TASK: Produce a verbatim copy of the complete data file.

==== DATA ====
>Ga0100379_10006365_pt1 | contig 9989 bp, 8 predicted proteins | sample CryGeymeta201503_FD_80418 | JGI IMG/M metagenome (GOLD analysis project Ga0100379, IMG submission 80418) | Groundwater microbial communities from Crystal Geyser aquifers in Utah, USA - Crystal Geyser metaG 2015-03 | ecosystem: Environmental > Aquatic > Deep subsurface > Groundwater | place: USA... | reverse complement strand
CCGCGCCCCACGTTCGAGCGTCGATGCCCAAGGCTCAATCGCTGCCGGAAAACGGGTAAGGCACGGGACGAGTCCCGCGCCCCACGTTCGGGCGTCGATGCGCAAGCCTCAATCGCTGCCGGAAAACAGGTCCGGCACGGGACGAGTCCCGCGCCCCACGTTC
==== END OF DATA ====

>Ga0100379_10006365_pt1 | contig 9989 bp, 8 predicted proteins | sample CryGeymeta201503_FD_80418 | JGI IMG/M metagenome (GOLD analysis project Ga0100379, IMG submission 80418) | Groundwater microbial communities from Crystal Geyser aquifers in Utah, USA - Crystal Geyser metaG 2015-03 | ecosystem: Environmental > Aquatic > Deep subsurface > Groundwater | place: USA... | reverse complement strand
CCGCGCCCCACGTTCGAGCGTCGATGCCCAAGGCTCAATCGCTGCCGGAAAACGGGTAAGGCACGGGACGAGTCCCGCGCCCCACGTTCGGGCGTCGATGCGCAAGCCTCAATCGCTGCCGGAAAACAGGTCCGGCACGGGACGAGTCCCGCGCCCCACGTTC